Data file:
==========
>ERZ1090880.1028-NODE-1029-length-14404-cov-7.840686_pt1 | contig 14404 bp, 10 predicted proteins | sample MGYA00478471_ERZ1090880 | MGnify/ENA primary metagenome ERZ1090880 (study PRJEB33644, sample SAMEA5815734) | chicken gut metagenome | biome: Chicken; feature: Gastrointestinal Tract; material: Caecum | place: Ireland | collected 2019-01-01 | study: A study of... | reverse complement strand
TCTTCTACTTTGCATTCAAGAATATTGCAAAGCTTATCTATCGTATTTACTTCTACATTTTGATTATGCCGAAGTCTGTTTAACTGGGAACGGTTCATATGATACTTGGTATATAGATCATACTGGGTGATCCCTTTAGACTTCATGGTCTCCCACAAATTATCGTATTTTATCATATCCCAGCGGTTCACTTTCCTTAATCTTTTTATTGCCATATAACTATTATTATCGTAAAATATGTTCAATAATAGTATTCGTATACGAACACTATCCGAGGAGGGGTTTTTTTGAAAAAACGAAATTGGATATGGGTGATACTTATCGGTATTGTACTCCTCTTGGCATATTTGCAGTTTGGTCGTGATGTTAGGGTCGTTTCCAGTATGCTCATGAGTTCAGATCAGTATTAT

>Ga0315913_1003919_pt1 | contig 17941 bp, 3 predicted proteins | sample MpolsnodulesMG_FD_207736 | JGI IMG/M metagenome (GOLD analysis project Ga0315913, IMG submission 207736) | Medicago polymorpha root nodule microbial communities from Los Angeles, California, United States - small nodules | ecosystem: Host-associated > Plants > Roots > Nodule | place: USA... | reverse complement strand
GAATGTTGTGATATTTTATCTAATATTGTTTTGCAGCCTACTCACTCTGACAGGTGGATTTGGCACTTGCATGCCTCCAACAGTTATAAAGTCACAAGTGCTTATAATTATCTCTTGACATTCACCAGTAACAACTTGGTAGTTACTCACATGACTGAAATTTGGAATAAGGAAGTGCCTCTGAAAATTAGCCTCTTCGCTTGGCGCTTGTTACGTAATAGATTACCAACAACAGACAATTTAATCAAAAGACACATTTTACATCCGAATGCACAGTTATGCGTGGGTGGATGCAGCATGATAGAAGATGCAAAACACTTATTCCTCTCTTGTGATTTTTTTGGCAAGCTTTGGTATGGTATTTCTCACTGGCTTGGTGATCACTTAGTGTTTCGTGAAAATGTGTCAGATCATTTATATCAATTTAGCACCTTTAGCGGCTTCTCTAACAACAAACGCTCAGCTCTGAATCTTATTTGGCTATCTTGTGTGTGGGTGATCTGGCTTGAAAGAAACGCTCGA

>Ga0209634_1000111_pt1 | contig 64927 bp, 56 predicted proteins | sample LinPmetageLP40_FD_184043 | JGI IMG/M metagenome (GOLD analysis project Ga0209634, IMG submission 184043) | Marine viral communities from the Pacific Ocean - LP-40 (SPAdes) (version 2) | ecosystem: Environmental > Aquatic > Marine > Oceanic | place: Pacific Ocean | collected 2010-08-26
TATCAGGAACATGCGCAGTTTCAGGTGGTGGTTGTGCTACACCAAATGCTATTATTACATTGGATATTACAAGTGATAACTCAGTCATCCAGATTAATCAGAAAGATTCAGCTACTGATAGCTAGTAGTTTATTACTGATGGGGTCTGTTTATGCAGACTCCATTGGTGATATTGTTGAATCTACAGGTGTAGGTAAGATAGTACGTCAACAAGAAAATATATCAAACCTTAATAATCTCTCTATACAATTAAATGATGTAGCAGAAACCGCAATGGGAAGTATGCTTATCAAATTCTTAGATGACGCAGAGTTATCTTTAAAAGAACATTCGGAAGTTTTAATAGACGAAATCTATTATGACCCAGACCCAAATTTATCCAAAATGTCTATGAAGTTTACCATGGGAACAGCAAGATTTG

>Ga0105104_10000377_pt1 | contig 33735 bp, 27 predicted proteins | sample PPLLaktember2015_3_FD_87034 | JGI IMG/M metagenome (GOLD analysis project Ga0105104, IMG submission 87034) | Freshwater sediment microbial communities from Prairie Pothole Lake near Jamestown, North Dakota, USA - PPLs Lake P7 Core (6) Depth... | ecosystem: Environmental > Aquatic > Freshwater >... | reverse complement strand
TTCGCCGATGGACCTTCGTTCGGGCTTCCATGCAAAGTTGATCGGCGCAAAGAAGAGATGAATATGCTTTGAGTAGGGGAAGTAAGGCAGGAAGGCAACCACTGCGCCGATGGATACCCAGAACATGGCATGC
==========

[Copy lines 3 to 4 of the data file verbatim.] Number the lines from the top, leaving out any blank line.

>Ga0315913_1003919_pt1 | contig 17941 bp, 3 predicted proteins | sample MpolsnodulesMG_FD_207736 | JGI IMG/M metagenome (GOLD analysis project Ga0315913, IMG submission 207736) | Medicago polymorpha root nodule microbial communities from Los Angeles, California, United States - small nodules | ecosystem: Host-associated > Plants > Roots > Nodule | place: USA... | reverse complement strand
GAATGTTGTGATATTTTATCTAATATTGTTTTGCAGCCTACTCACTCTGACAGGTGGATTTGGCACTTGCATGCCTCCAACAGTTATAAAGTCACAAGTGCTTATAATTATCTCTTGACATTCACCAGTAACAACTTGGTAGTTACTCACATGACTGAAATTTGGAATAAGGAAGTGCCTCTGAAAATTAGCCTCTTCGCTTGGCGCTTGTTACGTAATAGATTACCAACAACAGACAATTTAATCAAAAGACACATTTTACATCCGAATGCACAGTTATGCGTGGGTGGATGCAGCATGATAGAAGATGCAAAACACTTATTCCTCTCTTGTGATTTTTTTGGCAAGCTTTGGTATGGTATTTCTCACTGGCTTGGTGATCACTTAGTGTTTCGTGAAAATGTGTCAGATCATTTATATCAATTTAGCACCTTTAGCGGCTTCTCTAACAACAAACGCTCAGCTCTGAATCTTATTTGGCTATCTTGTGTGTGGGTGATCTGGCTTGAAAGAAACGCTCGA